In terms of characters, Nell and Cassandra are two halves of the same whole. A grandmother and granddaughter linked through their pain, and their pain is what makes the solving of the mystery such a necessary outcome. They are resilient, intelligent and they are the characters I followed more closely in the book. I couldn't wait to get back to their stories. If I mention any other characters though, I'm afraid I'll start ranting so now I'm moving on.

In terms of themes and outcomes, this novel is more of the straight-up mystery. In Morton's previous novel, there were questions about a certain incident but the characters close to the central mystery were not the ones searching for answers. That story focused on having one woman admit to the truth that she'd kept a secret for so long. In this novel however, there is an active search going on in which Nell and Cassandra are working through certain findings, traveling great distances in order to find the clues that will lead to the truth about where Nell came from. It's definitely a plus in terms of getting across the themes of family and identity so necessary to these two women. In order to understand their past, their family and future, they need to understand the bits that form their own identities. By discovering the truth, they would then be able to look towards the future with an easier mind and a willing heart.

There is a lot going on in this book. There have been many comparisons made to The Secret Garden, and while I could go into detail by giving you a list of where certain inspirations could draw parallels between the two different stories, it's more fun for the reader to go through the journey on their own. Next up on the list, The Distant Hours.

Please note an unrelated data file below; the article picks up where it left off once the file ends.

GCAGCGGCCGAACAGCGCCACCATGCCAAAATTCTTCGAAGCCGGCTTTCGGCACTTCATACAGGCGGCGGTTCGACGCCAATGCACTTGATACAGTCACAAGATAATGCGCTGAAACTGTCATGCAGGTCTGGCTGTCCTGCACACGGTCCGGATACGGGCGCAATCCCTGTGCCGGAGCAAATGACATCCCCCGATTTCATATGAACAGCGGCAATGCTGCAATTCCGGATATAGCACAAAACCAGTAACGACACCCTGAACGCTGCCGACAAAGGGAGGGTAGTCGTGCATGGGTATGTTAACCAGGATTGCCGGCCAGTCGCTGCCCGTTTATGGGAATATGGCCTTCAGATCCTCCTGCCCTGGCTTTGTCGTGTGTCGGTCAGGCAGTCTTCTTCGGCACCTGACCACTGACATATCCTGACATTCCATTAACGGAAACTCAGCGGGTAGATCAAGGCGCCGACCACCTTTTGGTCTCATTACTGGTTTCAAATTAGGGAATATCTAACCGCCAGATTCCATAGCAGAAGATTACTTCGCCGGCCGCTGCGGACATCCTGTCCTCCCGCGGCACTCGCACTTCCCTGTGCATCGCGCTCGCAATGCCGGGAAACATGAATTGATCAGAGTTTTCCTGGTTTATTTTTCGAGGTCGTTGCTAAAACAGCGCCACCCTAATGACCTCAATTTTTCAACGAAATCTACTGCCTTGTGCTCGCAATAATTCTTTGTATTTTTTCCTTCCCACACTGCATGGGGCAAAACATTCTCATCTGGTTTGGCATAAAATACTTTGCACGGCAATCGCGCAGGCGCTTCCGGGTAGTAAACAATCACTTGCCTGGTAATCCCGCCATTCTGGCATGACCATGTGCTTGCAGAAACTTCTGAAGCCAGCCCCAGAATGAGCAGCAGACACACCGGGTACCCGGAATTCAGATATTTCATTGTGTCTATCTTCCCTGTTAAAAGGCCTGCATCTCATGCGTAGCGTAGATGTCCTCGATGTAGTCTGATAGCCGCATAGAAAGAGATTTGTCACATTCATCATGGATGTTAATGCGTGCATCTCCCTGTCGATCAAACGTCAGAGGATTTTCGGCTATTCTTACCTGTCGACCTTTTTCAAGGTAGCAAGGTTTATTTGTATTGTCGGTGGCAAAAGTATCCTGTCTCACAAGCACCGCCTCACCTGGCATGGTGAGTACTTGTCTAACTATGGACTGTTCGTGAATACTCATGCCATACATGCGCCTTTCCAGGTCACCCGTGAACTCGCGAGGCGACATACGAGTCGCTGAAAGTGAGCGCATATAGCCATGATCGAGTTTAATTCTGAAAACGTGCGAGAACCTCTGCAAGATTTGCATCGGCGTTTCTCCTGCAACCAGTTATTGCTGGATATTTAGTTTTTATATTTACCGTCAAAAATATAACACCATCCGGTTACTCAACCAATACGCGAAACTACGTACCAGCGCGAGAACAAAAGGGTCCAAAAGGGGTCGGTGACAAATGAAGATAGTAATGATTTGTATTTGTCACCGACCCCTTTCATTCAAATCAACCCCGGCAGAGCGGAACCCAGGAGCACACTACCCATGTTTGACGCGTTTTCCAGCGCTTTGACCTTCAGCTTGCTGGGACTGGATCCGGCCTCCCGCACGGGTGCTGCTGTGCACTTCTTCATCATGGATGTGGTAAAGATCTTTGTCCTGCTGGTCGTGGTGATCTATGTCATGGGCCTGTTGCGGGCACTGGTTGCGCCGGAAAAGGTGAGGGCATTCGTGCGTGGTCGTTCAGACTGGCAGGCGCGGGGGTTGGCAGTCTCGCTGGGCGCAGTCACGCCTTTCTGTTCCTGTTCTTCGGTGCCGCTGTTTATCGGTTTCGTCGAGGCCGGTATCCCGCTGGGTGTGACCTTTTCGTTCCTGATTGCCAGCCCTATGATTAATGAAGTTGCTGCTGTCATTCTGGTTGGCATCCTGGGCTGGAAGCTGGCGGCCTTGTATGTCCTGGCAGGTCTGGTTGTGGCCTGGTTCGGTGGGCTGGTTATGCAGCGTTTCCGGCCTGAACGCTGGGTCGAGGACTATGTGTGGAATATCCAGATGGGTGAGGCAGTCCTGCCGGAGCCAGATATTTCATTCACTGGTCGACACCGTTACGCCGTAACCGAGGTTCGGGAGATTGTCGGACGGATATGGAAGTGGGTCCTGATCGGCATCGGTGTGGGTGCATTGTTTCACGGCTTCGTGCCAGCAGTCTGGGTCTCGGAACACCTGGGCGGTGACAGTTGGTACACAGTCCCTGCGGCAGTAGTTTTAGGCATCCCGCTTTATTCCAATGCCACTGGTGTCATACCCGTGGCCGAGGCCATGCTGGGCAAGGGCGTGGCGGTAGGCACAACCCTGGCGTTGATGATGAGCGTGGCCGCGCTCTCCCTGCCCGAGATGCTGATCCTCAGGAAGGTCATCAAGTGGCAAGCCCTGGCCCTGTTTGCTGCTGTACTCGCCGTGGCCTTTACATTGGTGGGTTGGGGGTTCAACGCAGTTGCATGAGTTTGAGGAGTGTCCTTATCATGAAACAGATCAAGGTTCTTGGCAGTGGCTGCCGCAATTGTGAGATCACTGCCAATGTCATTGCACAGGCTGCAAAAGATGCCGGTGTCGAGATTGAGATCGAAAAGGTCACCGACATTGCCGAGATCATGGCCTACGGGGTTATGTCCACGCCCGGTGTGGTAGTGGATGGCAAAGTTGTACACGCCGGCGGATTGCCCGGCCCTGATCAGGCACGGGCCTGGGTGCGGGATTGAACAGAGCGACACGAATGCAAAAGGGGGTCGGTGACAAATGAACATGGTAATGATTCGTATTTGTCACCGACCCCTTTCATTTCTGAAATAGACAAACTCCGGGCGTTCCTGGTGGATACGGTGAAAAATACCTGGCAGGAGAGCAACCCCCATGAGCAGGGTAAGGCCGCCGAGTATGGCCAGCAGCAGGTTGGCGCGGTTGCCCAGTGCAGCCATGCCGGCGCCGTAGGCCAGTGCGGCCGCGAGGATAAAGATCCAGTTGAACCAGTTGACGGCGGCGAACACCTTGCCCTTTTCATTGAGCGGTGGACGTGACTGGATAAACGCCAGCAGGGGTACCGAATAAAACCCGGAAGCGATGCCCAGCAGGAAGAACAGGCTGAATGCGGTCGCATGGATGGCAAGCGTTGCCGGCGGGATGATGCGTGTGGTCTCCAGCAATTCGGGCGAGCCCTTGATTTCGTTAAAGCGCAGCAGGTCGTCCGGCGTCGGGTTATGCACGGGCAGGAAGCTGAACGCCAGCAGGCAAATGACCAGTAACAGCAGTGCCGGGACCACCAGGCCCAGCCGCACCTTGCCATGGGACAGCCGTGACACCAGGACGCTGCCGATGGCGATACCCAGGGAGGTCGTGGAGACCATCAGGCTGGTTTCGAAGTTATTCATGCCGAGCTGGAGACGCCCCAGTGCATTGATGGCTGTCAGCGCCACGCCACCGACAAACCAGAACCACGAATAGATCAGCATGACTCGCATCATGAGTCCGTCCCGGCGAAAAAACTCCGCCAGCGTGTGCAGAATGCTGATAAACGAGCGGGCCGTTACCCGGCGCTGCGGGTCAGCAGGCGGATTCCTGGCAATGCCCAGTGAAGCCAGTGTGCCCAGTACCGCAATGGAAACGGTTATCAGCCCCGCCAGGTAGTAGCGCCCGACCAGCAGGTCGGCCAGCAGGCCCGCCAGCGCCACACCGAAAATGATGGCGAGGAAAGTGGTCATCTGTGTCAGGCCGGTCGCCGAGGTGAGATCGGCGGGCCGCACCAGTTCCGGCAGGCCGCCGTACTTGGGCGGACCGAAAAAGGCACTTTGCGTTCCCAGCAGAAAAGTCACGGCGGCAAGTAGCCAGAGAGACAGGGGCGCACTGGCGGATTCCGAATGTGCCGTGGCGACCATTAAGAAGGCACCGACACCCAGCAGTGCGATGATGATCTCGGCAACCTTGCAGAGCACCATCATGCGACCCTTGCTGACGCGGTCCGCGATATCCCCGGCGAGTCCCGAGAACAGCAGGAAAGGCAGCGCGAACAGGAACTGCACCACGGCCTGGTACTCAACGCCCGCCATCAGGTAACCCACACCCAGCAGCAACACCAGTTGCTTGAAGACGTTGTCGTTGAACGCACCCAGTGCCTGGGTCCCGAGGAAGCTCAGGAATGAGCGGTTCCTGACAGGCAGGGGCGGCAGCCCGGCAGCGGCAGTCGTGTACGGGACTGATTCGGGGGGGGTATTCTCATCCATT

Rating: 6.5 Stars

I will read the next book by Kate Morton. That's why the rating is closer to 7 Stars. But really, I only just LIKED this book, mainly because I'm a big fan of things being fair, and there just wasn't enough for me to feel that this novel was anything more than a truly tragic tale that only just managed to have some kind of better outcome in the end. There were a lot of things that I just didn't think were FAIR, and while that may seem childish, I'm sure there are a LOT of readers out there that may just feel the same way about the circumstances in this book.

It's not that I want a "hollywood ending" or something trite like that. I just would have wanted more in terms of ALL of the horrible things coming to light instead of there still being so many secrets left undiscovered. In terms of recommendation, I would steer readers more towards The House at Riverton, as it left a more satisfying feeling in the aftermath of the novel as opposed to The Forgotten Garden.